Among the British languages we have Teledu in Welsh and in Breton the endearing term Skinwel, although despite Britannic it isn’t spoken in the UK. I couldn’t find the Cornish term, but another commentator has it. Nor Manx, although presumably they have them. Irish Gaelic is Teilifís, Scots Gaelic is telebhisean, and the Lowland Scots article in Wikipedia says “Televeesion” although I am not such if that’s official usage, and as far as the Old English word they use, I think we can be pretty sure that’s an anachronism. As Abe Lincoln famously said, “don’t believe everything you read on the internet”. In that vein the Pictish term for TV is VOD as this enables you to “pict” what you like, when you like.
British dialects of English
If you are thinking about British versions of English and the regional or slang terms, I can’t think of any regionalisms. “Telly” is an informal way of talking about television as a service or the actual set, and further slang words for the set exist such as “the box” or “the gogglebox”. The term “tube”, hwever, was not widely used in British English slang and is more of an Americanism which I am not sure many of us would have understood prior to YouTube popularising it.
Immigrant communities in the UK exist and the Poles have telewizja, while the words in Indian languages are mainly recognisable as something sounding like the original Standard English word (ie Greek roots put together in such a way that Oedipus could have forgiven his father) but written in their own alphabets and there are quite a few of them.
You can probably get by in the British Isles just using “television”, this weird partly Greek partly Latin word which was put together in the UK by an inventor whose command of physics was clearly many metres per second better than his command of philology.
Here we see Thomas P. Jameson III doing a Laoshu on Japanese.
Original YT playout date: 14 August 2010
In the style of the late great Moses McCormick, the Texan cowboy reviews a stack of Japanese learning
Moses died while still young but he was a beloved member of the expat community who helped many of us out. He helped me personally on multiple occasions. Laoshu also supported my channel giving me mentions from time to time in his own videos. Moses will be greatly missed. Of course, he was still going strong at the time I made the above.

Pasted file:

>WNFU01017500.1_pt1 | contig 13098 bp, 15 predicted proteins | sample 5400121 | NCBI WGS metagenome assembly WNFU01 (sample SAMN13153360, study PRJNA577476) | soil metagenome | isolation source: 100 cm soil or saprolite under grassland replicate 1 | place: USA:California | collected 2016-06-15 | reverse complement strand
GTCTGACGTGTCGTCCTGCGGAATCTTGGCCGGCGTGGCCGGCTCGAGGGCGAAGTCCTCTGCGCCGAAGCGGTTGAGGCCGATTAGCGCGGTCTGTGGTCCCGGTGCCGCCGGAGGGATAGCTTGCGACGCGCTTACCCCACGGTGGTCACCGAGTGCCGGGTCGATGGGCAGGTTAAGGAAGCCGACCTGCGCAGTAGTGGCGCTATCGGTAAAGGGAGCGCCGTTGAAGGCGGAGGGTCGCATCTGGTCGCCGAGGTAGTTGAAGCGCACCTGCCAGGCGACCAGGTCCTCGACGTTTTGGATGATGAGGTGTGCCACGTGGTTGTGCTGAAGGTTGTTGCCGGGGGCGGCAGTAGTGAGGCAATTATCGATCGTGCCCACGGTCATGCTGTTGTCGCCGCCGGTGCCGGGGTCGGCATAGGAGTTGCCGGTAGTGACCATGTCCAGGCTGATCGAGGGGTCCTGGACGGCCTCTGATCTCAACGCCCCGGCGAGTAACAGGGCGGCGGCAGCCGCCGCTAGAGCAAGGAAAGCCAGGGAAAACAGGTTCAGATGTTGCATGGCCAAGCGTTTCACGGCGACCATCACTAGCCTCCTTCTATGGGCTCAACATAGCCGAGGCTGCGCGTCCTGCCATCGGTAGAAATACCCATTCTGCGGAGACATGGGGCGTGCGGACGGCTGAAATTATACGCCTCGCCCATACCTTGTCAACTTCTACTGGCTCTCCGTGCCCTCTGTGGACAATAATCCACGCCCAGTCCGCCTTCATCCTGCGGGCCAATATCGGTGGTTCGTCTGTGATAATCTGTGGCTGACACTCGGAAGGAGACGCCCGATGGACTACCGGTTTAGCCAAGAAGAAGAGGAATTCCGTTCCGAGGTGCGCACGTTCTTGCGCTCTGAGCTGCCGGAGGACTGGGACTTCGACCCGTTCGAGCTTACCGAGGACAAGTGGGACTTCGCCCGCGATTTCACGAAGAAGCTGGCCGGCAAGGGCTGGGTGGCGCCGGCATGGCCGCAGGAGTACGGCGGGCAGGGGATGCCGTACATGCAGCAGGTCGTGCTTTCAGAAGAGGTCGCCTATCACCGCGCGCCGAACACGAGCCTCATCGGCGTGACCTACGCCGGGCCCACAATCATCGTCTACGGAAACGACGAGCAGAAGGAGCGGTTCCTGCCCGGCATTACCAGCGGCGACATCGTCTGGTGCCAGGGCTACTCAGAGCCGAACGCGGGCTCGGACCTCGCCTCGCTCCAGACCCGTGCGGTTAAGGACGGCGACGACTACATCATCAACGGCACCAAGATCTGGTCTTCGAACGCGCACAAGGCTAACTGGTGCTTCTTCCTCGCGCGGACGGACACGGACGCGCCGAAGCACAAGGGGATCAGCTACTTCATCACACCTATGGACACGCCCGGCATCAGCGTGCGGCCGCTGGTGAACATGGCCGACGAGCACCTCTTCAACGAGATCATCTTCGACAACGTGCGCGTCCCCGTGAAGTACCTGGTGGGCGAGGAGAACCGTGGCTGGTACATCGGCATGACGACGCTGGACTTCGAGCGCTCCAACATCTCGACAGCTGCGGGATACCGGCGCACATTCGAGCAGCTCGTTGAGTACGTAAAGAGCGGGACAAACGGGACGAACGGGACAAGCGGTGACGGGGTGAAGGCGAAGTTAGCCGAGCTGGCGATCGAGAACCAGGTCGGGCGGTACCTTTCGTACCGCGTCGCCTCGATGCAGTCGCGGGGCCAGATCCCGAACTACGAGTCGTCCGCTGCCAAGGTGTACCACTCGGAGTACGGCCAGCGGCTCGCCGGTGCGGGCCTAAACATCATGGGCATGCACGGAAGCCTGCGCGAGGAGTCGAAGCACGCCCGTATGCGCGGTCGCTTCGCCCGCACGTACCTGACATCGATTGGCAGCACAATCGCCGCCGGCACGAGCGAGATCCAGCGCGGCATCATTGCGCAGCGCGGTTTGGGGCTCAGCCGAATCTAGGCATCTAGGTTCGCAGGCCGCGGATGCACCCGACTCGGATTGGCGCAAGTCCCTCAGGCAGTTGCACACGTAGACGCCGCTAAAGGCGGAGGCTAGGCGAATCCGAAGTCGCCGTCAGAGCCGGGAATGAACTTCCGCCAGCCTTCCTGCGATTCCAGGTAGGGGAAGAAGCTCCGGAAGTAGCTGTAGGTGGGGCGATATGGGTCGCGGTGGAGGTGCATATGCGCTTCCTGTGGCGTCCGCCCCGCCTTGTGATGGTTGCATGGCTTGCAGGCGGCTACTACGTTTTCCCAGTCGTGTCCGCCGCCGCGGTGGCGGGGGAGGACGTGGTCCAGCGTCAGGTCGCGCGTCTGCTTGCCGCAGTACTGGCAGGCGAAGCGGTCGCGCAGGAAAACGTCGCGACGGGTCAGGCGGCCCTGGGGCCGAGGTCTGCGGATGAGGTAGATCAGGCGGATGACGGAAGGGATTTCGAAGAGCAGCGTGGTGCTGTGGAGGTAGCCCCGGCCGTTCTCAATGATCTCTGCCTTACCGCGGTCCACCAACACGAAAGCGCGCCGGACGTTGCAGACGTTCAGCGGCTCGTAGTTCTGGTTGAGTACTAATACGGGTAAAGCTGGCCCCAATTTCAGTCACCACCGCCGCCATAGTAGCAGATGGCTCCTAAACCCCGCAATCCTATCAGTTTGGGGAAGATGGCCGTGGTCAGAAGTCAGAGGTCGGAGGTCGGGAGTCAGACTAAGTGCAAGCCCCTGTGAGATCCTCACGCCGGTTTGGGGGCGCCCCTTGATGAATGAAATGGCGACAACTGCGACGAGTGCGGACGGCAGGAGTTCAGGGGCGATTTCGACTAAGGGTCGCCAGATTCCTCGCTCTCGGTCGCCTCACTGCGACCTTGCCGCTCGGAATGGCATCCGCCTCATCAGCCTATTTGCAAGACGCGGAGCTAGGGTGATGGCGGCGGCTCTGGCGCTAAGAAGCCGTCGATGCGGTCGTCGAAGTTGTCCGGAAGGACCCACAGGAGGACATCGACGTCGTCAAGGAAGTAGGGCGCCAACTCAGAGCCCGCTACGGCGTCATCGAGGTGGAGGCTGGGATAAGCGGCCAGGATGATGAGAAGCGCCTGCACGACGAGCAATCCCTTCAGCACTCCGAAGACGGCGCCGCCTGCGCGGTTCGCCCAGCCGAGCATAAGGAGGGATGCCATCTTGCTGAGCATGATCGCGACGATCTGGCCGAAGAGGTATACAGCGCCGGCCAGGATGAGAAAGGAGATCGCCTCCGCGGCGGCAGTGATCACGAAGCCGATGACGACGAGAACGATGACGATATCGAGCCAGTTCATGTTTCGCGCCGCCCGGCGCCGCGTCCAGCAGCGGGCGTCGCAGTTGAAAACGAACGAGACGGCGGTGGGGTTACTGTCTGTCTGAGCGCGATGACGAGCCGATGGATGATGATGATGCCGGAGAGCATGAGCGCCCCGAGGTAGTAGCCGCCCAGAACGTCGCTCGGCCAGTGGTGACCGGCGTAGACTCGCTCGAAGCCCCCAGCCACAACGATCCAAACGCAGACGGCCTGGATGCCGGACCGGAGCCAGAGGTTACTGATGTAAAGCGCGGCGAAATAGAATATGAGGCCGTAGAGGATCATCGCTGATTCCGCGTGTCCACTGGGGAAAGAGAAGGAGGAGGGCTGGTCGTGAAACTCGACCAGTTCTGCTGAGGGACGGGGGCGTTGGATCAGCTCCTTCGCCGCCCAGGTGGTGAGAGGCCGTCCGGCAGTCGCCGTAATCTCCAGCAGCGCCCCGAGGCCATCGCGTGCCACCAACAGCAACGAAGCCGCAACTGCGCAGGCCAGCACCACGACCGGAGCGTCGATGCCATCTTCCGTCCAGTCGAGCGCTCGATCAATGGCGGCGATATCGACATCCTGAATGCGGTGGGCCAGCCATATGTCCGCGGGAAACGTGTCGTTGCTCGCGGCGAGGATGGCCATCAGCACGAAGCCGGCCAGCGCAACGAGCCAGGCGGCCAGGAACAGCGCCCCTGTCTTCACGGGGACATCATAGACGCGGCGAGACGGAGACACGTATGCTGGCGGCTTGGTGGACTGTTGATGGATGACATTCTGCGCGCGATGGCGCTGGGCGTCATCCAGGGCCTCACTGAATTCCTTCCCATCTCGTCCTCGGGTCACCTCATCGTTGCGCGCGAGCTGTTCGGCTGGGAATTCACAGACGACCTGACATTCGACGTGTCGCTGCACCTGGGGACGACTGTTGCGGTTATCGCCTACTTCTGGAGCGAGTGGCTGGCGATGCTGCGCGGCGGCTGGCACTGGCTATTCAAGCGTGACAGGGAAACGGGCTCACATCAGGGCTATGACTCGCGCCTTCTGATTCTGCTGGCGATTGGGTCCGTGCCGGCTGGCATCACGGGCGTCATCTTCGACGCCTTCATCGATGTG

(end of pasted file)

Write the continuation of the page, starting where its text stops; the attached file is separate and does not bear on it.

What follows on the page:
You talk about 40 years of learning as if it were some huge punishment, but the thing about a polyglot is that he or she has that as a hobby. Not many folk get paid for it. It relaxes them and fascinates them to learn languages and so they do it. The fact that some spend 40 years indulging this love is really no more remarkable than someone who spent 40 years over a lovely big garden.
More of less or less of more?
Whether it really is forty years or more or less depends on intensity of learning, committed time in an average week, choice of methods, choice of materials, how efficient the learner is at getting a lot of mileage from a vocabulary of only, say 2,000 words, and if the learner has chosen a lot of similar languages and all of them are similar to his native tongue, or if a person has chosen languages with little common grammar and few common lexemes, and even a very different phonology and alphabet to his or her own.
By the numbers
The minimum time to get to 20 lots of 2000 words (40,000 words) with a reasonable cover of 20 not totally dissimilar grammars is something like 4,000 hours, although it could be with more efficiency done in closer to 3,200 hours. Let’s go with the 4,000 and allow the learner a thousand hours of learning time a year. What’s the result? Just four years. You’re not getting massive fluency but a solid base in 20 similar languages. On the other hand another person might work leisurely and start at about the age of 14 when the bug often hits and suddenly at age 90 die of natural causes on a tricky piece of Javanese polite form. That’s 76 years of learning. Let’s take the average of 76 years and 4 years and we get your 40 years, so it’s a perfectly reasonable estimate, but you see how the mileage can vary.
Original YT playout date: 18 April 2010
Second part of Gold list method in Polish. The first part has been up for sometime, when Kuba came for a lesson, but it cut off before I got on to the practical part, of how to actually maintain a gold list book, or set of books. Dziękuję pani Krystynie za możliwość uzupełnienia wyjaśnienia metodologii po polsku. Jeżeli ktoś nie widział pierwszej części – teoretycznej części wyjaśnienia, to radze najpierw patrzeć na to. Widać łącze do niego i po prawej stronie, i tez zrobiłem to wideo jako “odpowiedź” tamtemu. Continue reading “Metodologia Gold List #2 – Jak To Dziala w Praktyce”→
Original YT playout date: 2 April 2010
Driving from the Amber Hotel through Olesnice towards Namyslow I start to talk about why Polish language has more exotic elements in it, more aspects usually more associated with oriental languages, than Russian has. This is really developing a thesis of mine that Poland has an oriental culture.